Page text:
Motor Vehicle Safety Whistleblower Act

As automobiles have become more ubiquitous in the United States, fatalities and injuries from car accidents have risen dramatically – even as we have passed laws requiring seat belts, headrests, and shatterproof windshields, and even in the face of laws prohibiting driving under the influence and distracted driving. In recent times, the automobile industry has been rocked by
several safety scandals, including the massive recalls of Firestone tires on Ford vehicles; ignition switches on GM vehicles; Toyota’s sticky gas pedals; Takata’s airbags; and Volkswagen’s emissions testing “defeaters”. These health and safety issues have affected countless lives.

The government is now seeking whistleblowers’ help to expose automobile defects and other safety issues. In December 2015, as part of the Fixing America’s Surface Transportation (FAST) Act, Congress passed the bi-partisan Motor Vehicle Safety Whistleblower Act, co-sponsored by Senators John Thune (R-SD) and Bill Nelson (D-FL). Under this law, employees and
contractors of motor vehicles manufacturers dealerships, and suppliers can blow the whistle on significant safety issues affecting vehicles on U.S. roads and highways; if the whistleblower’s voluntary report results in monetary sanctions of at least $1 million, the whistleblower can claim a reward of between 10% and 30% of that sanction. Notably, the safety issue does not have to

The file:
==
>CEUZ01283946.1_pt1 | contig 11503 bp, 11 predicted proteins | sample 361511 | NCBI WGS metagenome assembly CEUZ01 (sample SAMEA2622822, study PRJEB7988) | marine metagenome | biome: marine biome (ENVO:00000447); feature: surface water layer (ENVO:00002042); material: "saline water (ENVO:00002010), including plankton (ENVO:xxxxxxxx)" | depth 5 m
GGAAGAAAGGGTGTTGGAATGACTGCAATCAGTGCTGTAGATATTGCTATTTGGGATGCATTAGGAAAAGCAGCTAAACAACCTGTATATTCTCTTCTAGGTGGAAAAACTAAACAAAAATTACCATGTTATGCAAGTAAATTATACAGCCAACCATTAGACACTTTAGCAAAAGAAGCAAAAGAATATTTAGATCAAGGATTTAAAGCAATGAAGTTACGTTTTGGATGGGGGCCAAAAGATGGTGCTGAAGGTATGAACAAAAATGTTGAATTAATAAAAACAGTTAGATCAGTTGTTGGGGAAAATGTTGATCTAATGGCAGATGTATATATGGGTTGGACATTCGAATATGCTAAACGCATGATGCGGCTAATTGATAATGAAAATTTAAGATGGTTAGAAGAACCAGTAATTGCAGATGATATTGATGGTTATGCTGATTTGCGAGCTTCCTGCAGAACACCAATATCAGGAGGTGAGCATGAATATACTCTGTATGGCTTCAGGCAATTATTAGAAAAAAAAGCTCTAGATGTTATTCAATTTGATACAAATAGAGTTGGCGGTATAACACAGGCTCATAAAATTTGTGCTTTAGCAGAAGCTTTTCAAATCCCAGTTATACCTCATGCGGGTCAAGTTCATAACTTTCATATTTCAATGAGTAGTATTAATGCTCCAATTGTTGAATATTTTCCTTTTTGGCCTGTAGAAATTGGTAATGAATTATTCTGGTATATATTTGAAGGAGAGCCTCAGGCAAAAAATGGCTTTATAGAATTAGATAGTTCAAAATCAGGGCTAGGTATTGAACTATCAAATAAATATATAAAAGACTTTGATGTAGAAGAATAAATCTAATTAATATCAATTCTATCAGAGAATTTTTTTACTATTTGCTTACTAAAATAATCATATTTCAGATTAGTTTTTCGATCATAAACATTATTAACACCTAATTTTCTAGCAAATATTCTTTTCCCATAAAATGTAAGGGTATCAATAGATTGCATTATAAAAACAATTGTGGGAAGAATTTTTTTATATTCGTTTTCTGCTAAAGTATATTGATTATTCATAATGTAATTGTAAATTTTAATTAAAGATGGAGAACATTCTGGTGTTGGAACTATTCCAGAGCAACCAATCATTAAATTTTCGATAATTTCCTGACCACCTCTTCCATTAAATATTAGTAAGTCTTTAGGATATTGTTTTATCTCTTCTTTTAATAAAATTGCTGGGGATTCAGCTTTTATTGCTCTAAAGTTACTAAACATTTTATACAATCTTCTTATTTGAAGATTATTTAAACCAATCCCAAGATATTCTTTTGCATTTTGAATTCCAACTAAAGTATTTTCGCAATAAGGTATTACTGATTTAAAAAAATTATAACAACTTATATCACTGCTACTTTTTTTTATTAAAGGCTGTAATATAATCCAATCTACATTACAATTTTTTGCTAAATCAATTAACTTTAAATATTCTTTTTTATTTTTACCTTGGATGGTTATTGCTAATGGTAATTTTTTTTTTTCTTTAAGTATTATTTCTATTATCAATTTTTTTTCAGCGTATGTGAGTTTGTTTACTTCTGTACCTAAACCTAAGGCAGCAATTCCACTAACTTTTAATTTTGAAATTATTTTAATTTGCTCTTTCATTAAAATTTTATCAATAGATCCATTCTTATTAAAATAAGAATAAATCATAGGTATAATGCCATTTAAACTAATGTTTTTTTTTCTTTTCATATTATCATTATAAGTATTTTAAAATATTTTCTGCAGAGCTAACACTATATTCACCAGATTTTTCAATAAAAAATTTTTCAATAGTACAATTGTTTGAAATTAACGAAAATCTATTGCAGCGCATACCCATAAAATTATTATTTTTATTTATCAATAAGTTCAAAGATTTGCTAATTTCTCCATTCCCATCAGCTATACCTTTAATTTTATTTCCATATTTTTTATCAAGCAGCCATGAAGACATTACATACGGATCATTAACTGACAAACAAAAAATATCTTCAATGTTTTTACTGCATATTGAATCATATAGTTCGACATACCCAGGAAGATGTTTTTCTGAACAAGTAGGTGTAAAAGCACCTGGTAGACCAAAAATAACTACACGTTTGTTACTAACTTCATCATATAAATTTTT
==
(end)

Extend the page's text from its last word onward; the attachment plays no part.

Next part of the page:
arise in the United States and the whistleblower can be a non-U.S. citizen and/or located outside the United States. In addition, the safety issue may have occurred in the past.

Whistleblowers need not file a lawsuit on the government’s behalf. Instead, they can submit their information directly to the Department of Transportation and the National Highway TrafficSafety Administration, which will handle all investigation and enforcement activity. The law also guarantees whistleblowers protection from retaliation.

M&S has unparalleled expertise with the MVWSA. In fact, Whistleblower Practice Group Co-Chair, Cleveland Lawrence III, had the privilege of testifying before Congress regarding this law and the value of protecting whistleblowers. If you are an employee with information about a serious auto safety issue, please contact us.